Tuesday, December 23, 2014

(#83-1) December 23 2014. A very real world—one I have more than a little familiarity with—turned into an exceptional movie.





A Most Wanted Man Poster.jpg

This is my kind of movie—intelligent, thoughtful, exciting, beautifully acted and directed (by Anton Corbijn).

It was made for only $15 million. As they say,  ‘The money was all on the screen.’ A tour de force!

Everyone in it was excellent—but I was struck, once again, by how much I like William Dafoe and Robin Wright. They are a credit to American acting and cinema. As for Hoffman—he was never better.

The movie also makes a rather fundamental point about counter-terrorism—but there I’ll stop. Best you see it for yourself.

Hoffman’s great strength was that he managed to get right into the humanity of a role. When he is on screen, you see a real human being—even though the roles he acted were very different.

The downside is that creativity takes a toll. Is it higher for actors that writers? I don’t profess to know. What I do know is that what looks easy and natural, is damnably hard.

I rarely mourn celebrities—I guess I was exposed to too many earlier in my life—but I do deeply regret the passing of truly great talent.

Hoffman was just such a talent.

Here is the paradox. We have marginalized artistic creativity. We make obeisance to work. We ignore the fact that work without entertainment would be intolerable in all too many cases (though it shouldn’t be).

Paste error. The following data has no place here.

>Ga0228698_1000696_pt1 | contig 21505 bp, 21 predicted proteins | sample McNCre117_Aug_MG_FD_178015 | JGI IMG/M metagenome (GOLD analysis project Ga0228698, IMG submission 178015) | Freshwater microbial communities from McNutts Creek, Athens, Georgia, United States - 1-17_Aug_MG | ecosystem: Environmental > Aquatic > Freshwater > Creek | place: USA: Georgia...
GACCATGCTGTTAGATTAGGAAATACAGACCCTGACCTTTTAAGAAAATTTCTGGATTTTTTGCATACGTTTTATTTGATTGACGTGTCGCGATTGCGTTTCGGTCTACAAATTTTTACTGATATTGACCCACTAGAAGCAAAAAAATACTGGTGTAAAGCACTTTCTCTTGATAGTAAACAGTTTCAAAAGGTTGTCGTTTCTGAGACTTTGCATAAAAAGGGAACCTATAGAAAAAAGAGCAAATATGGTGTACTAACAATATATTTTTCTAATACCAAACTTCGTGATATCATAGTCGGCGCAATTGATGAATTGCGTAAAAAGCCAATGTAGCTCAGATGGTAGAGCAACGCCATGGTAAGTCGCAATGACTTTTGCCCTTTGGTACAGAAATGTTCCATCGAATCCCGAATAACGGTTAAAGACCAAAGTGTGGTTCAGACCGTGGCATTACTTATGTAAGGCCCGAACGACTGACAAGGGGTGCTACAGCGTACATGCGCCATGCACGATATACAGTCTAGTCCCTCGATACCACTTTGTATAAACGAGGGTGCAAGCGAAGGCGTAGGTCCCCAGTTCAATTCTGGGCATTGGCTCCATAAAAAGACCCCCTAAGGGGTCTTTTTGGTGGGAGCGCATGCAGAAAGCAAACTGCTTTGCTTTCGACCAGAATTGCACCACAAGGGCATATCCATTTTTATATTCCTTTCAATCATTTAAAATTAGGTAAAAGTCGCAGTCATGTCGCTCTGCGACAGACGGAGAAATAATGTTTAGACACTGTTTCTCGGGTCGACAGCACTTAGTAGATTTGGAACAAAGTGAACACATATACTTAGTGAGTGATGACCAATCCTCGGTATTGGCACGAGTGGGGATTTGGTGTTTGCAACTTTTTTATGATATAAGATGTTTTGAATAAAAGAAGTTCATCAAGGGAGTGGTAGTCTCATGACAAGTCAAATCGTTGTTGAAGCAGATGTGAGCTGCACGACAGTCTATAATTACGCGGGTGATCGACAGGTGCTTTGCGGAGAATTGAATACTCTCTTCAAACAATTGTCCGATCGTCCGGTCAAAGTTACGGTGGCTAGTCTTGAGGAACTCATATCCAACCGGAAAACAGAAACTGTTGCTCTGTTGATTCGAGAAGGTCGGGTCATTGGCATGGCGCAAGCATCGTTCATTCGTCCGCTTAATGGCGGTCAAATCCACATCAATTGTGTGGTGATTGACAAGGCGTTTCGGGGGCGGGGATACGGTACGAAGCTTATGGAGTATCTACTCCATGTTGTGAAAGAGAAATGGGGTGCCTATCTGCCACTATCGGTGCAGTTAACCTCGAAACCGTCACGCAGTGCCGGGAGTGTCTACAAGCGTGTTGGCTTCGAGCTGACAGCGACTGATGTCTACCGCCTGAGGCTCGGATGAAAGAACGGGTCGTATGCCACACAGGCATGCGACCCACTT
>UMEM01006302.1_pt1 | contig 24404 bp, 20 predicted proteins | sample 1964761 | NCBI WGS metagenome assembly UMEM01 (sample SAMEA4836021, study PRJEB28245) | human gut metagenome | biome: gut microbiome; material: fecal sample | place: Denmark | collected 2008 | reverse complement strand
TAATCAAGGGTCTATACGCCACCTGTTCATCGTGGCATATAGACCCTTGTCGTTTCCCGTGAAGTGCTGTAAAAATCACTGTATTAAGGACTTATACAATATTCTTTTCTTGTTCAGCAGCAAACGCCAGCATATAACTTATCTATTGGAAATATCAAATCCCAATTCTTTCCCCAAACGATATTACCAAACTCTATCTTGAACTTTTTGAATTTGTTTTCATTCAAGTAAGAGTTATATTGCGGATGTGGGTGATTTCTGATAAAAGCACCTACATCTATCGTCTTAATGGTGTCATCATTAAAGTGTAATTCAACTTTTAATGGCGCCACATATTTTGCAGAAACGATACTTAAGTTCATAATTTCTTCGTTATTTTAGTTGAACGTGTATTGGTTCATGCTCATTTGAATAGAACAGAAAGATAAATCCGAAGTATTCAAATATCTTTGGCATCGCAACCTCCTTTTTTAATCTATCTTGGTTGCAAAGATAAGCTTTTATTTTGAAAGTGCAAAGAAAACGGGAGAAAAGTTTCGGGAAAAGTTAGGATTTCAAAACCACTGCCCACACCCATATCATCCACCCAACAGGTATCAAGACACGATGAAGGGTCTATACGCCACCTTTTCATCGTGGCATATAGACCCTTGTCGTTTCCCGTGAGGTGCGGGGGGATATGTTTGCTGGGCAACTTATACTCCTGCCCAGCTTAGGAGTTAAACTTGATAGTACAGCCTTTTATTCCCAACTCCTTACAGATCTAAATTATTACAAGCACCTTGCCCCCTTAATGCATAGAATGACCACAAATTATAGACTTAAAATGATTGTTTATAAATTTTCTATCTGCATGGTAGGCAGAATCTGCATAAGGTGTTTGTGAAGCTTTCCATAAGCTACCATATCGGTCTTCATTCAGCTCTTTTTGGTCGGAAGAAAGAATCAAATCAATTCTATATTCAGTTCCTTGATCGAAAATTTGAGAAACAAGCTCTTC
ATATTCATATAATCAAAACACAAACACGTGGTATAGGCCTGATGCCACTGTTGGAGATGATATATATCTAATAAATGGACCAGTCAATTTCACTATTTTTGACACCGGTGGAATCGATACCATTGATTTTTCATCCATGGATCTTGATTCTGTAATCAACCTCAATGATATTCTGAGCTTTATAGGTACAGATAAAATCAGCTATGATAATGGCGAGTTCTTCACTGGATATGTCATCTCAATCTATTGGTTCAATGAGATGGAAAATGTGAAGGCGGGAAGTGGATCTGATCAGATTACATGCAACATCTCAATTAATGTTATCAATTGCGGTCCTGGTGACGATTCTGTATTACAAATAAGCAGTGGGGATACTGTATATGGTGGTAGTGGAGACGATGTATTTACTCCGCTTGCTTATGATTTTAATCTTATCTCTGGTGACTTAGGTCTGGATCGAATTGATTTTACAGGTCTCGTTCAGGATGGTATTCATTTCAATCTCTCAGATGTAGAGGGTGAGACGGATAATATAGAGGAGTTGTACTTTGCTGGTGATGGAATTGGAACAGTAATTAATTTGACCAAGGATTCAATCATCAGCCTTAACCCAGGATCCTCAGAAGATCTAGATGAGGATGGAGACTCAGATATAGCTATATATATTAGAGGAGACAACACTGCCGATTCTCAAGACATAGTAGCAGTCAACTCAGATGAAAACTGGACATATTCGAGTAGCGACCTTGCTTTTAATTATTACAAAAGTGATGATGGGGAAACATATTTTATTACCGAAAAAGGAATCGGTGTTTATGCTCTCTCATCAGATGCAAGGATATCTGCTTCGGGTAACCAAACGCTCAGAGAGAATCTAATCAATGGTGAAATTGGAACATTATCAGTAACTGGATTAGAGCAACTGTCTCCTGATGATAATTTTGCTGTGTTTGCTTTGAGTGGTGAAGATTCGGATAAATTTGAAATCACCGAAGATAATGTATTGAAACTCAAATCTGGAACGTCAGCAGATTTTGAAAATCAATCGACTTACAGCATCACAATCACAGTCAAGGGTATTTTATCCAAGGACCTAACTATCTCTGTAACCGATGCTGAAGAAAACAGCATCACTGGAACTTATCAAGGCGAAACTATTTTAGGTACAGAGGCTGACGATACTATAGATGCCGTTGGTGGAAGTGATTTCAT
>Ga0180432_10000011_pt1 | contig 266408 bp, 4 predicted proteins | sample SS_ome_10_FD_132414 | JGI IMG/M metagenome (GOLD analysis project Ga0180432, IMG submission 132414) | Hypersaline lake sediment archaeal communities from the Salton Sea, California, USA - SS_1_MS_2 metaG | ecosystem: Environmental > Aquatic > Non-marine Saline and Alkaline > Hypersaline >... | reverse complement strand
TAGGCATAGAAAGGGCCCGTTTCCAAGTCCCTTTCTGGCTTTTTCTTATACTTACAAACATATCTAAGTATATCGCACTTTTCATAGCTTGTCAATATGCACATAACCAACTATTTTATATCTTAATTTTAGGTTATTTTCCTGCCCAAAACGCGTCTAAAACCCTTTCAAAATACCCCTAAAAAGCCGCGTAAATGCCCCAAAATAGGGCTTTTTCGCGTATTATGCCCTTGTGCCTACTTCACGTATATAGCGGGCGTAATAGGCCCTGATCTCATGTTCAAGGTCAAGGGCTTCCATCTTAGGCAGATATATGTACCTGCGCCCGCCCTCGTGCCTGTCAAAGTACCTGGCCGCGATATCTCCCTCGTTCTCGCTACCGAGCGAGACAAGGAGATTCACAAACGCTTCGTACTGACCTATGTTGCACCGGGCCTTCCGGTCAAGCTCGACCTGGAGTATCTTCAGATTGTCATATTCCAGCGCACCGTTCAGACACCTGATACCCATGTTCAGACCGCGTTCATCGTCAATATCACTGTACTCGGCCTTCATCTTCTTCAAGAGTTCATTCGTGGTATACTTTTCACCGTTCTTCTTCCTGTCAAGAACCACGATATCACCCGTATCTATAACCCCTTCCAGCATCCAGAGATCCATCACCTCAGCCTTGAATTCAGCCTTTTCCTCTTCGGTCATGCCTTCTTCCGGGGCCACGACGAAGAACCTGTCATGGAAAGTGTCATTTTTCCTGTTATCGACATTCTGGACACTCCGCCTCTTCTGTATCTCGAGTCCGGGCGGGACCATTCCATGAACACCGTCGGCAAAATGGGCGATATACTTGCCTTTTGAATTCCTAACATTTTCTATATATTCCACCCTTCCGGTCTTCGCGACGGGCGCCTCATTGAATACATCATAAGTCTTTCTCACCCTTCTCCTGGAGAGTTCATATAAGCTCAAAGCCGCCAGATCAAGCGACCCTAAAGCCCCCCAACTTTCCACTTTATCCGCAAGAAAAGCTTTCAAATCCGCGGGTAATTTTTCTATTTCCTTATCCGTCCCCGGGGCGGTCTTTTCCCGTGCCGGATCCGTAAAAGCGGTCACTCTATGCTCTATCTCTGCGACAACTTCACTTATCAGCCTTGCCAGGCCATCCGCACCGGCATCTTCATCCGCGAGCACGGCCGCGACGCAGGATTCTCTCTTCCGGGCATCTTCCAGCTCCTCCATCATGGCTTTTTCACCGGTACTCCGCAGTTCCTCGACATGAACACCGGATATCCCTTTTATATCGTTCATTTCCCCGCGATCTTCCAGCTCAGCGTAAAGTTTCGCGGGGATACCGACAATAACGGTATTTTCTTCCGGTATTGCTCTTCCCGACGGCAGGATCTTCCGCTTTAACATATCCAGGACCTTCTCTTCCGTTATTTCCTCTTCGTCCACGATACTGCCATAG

We need to think of the whole thing holistically. But, I’m a writer so clearly I am biased.

That doesn’t make me wrong. In truth it reflects no more, and no less, than what I believe.

I’m drifting from the main point. This is what Wikipedia says about the movie. Go see the thing. It’s terrific!

A Most Wanted Man is a 2014 British espionage-thriller film based on the novel of the same name by John le Carré, directed by Anton Corbijn and written by Andrew Bovell.[7] The film stars Philip Seymour Hoffman, Rachel McAdams,Willem Dafoe, Robin Wright, Grigoriy Dobrygin, Daniel Brühl and Nina Hoss. It premiered at the 2014 Sundance Film Festival[8] and competed in the main competition section of the 36th Moscow International Film Festival[9] and the 40th Deauville American Film Festival. It is the last of Hoffman's films released in his lifetime.


Issa Karpov (Grigoriy Dobrygin), a refugee from Chechnya, enters Hamburg, Germany, illegally. Günther Bachmann (Phillip Seymour Hoffman), a German espionage agent, leads a team that seeks to develop intelligence from the localMuslim community. The team learns of Karpov's presence from CCTV footage and confirms from Russian intelligence that he is considered to be a potentially dangerous terrorist. Bachmann's team also tracks the activities of a local Muslim philanthropist, Dr. Abdullah (Homayoun Ershadi), who is believed to be funneling funds to terrorist activities, though the team is unable to prove this. German security official Mohr (Rainer Bock) and American diplomatic attache Sullivan (Robin Wright) both take interest in the two cases.

VOR words c.550.

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